Heidi Laine evaluates the often unsubstantiated claim that the journal article is central to the research communication process. Is a formal article really such a law of nature? She argues that the journal article (at least as we know it) will become a thing of the past. It will soon be replaced by article-style narrative reports, blogs, wikis, video and audio recordings, conference papers and presentations.
It seems that the academic article is currently more part of the problem than the solution for the scientific community. The race for the biggest impact and the so called “publish or perish” mentality are responsible for many ethically dubious practices, such as dissecting research results in order to produce the maximum number of articles, inflating lists of referenced articles and co-authors to boost impact factors, and data jealousy (as in – even though I don’t have any use for this data any more, I sure as hell am not publishing it to benefit my competitors). Even though these practices can’t be cataloged under scientific misconduct or fraud, they give science a bad name and jeopardize the quality of published research.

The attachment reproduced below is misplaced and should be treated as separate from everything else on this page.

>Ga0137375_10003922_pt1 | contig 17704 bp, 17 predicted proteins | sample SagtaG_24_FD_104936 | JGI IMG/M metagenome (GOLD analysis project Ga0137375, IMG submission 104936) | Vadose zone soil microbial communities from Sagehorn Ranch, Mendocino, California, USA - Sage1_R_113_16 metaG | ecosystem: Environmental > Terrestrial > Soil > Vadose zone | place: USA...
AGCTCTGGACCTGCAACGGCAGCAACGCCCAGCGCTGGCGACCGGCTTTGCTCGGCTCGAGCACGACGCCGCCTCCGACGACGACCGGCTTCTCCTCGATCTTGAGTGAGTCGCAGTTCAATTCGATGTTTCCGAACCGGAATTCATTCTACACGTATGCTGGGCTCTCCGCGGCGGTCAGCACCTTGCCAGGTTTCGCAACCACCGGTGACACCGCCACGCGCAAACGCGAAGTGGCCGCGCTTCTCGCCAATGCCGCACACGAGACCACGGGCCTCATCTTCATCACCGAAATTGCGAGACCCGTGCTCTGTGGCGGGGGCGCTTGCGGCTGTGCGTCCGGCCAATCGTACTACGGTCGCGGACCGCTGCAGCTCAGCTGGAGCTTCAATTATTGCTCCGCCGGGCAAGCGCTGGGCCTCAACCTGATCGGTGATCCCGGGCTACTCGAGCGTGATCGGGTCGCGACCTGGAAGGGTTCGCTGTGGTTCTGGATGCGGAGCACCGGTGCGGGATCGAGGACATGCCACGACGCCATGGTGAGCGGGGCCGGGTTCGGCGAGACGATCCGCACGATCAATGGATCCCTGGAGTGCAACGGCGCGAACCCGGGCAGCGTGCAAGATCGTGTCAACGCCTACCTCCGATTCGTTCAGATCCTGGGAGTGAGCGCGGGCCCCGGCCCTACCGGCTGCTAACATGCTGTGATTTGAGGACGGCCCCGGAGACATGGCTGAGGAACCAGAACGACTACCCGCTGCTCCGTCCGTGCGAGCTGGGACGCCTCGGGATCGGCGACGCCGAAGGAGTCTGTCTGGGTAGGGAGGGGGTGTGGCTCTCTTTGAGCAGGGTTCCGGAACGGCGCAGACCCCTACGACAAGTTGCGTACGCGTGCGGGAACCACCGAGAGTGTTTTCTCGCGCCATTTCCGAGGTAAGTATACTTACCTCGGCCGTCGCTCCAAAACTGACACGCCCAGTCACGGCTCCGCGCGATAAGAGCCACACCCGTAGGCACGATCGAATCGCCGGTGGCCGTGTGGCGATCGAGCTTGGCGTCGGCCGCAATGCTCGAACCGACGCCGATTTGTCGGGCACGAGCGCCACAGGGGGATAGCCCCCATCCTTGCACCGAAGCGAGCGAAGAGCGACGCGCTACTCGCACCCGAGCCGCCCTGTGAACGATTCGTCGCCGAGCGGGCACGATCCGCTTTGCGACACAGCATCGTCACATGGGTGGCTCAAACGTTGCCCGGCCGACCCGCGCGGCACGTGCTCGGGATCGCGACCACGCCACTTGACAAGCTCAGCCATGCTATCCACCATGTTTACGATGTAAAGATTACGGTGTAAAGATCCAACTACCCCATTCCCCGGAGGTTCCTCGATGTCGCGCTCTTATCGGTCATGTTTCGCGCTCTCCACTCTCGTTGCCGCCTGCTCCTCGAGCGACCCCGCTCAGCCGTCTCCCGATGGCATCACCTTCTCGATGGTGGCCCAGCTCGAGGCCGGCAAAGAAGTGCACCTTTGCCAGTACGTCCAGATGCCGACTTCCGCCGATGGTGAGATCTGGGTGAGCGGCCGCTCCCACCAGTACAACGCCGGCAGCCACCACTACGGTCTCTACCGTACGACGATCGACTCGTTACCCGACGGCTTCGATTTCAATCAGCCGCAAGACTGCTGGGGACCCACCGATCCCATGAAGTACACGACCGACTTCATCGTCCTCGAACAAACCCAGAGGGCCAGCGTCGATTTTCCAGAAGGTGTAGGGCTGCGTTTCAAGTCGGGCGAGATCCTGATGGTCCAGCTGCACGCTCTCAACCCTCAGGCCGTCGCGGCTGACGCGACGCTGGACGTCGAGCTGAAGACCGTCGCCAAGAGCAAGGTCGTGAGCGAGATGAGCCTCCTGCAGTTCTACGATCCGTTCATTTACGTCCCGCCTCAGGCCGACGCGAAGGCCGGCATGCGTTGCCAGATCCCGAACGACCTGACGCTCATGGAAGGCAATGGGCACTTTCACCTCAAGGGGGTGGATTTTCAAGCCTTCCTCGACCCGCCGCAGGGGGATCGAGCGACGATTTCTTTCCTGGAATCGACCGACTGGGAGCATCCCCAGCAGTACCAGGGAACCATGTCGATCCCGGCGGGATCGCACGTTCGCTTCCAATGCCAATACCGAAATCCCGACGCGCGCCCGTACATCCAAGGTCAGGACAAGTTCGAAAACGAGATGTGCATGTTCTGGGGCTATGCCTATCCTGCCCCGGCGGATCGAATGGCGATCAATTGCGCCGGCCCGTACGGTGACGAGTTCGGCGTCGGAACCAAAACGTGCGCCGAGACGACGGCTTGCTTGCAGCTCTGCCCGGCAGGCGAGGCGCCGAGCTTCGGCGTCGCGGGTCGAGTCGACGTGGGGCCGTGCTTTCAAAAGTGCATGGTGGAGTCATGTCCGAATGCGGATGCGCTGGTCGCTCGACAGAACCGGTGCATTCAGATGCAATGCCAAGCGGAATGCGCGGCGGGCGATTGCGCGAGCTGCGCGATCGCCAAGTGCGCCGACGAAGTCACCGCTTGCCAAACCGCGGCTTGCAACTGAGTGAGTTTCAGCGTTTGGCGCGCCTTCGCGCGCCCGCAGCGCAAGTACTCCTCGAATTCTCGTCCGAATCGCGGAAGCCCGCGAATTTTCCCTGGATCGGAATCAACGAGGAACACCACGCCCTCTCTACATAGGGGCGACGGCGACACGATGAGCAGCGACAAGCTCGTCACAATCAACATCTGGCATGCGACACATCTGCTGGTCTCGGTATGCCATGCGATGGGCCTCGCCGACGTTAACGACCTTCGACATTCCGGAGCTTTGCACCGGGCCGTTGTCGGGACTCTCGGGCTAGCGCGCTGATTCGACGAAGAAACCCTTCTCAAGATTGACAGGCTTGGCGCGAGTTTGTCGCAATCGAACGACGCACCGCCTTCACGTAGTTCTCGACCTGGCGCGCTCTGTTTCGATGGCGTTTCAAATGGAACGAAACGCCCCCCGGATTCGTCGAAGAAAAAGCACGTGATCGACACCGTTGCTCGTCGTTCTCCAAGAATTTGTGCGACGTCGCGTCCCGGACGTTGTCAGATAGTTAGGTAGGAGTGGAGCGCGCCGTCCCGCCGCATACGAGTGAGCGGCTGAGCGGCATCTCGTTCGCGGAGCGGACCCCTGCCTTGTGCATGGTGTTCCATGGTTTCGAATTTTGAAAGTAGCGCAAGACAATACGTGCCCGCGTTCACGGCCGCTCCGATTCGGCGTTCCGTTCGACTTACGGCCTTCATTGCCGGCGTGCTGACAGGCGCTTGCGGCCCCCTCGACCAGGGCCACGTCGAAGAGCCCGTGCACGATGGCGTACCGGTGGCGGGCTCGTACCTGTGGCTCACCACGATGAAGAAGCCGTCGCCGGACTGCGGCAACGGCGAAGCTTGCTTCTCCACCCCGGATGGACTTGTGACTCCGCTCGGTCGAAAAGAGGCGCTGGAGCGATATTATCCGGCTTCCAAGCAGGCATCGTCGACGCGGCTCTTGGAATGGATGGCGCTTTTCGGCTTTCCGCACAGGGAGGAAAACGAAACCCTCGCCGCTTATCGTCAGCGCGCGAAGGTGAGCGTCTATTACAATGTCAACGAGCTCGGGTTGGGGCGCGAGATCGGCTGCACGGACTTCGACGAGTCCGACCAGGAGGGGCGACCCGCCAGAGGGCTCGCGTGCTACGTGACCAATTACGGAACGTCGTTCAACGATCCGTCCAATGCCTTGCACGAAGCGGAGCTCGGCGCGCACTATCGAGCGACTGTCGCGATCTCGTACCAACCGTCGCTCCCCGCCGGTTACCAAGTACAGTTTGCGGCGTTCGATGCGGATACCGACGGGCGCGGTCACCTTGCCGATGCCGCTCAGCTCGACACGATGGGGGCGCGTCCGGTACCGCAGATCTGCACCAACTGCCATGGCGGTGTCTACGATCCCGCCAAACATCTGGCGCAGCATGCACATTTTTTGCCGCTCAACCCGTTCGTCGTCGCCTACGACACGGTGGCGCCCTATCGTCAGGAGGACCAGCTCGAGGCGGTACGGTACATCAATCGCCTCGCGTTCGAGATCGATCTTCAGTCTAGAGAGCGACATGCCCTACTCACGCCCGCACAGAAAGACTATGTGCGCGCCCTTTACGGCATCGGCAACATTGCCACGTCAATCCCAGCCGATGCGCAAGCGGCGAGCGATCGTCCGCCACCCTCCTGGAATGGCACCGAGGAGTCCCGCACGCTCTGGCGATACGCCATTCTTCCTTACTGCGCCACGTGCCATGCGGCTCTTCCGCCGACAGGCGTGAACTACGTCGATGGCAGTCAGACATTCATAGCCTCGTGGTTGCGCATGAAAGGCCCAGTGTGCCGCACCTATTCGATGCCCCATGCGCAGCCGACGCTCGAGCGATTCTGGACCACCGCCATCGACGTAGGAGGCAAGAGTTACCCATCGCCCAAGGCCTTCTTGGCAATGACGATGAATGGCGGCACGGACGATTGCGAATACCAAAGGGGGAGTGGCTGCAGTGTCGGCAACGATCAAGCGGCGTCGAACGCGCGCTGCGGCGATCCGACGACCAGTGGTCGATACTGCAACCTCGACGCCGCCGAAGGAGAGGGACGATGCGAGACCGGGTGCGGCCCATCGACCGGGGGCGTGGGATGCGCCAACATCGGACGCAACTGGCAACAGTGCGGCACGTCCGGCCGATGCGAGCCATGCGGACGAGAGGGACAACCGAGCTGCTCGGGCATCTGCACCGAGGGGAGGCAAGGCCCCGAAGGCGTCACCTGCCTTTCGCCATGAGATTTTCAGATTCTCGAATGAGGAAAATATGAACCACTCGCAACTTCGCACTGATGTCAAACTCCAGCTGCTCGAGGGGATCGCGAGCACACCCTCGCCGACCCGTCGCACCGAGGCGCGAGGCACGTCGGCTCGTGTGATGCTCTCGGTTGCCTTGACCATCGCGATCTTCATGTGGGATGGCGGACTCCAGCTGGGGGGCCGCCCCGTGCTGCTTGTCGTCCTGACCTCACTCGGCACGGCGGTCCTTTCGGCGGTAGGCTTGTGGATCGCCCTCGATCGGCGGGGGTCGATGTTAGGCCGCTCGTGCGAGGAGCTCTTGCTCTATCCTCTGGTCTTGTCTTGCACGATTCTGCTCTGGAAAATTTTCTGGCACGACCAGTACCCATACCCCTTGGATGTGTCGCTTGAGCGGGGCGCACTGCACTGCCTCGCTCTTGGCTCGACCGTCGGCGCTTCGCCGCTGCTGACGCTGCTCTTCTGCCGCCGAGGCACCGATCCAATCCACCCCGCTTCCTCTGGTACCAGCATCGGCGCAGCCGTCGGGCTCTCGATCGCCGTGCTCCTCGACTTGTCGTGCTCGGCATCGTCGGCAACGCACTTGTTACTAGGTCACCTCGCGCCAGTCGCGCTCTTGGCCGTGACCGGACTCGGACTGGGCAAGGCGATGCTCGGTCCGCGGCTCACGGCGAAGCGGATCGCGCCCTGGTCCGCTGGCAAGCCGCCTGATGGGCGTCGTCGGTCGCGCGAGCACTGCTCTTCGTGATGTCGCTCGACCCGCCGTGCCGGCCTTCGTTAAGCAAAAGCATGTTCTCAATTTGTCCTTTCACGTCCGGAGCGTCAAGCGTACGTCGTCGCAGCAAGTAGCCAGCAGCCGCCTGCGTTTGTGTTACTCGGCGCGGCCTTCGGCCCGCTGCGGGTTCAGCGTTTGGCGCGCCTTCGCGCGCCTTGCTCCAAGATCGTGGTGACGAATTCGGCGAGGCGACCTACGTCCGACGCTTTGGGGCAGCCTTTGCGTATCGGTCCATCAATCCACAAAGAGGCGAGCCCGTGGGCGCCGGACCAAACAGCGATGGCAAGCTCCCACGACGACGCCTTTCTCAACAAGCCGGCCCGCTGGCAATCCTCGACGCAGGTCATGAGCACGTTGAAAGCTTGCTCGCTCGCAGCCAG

I am relatively new to the research-making scene, so I get to ask basic questions, such as why on earth do we rely on these journals and their articles, hogging money from taxpayers, copyrights from researchers, creating distorted incentives? Does the system serve some function that could not be met by any other means? Let’s see.
Function 1: Dissemination of scientific knowledge
Have you heard of the internet? Let’s go and disseminate there (or here) all day long. Of course there is a possibility of younger, not yet established, researchers losing their voice into the noise, but I don’t think it’s much different in the current situation. There are only so many articles Science and Nature can publish. The challenge of being heard is one that can be overcome by putting more effort into teaching undergraduate and graduate students science communication skills.
Image credit: Open Authority by Emily Litsey (Wikimedia, CC BY-SA 3.0)
Function 2: Discussing science among peers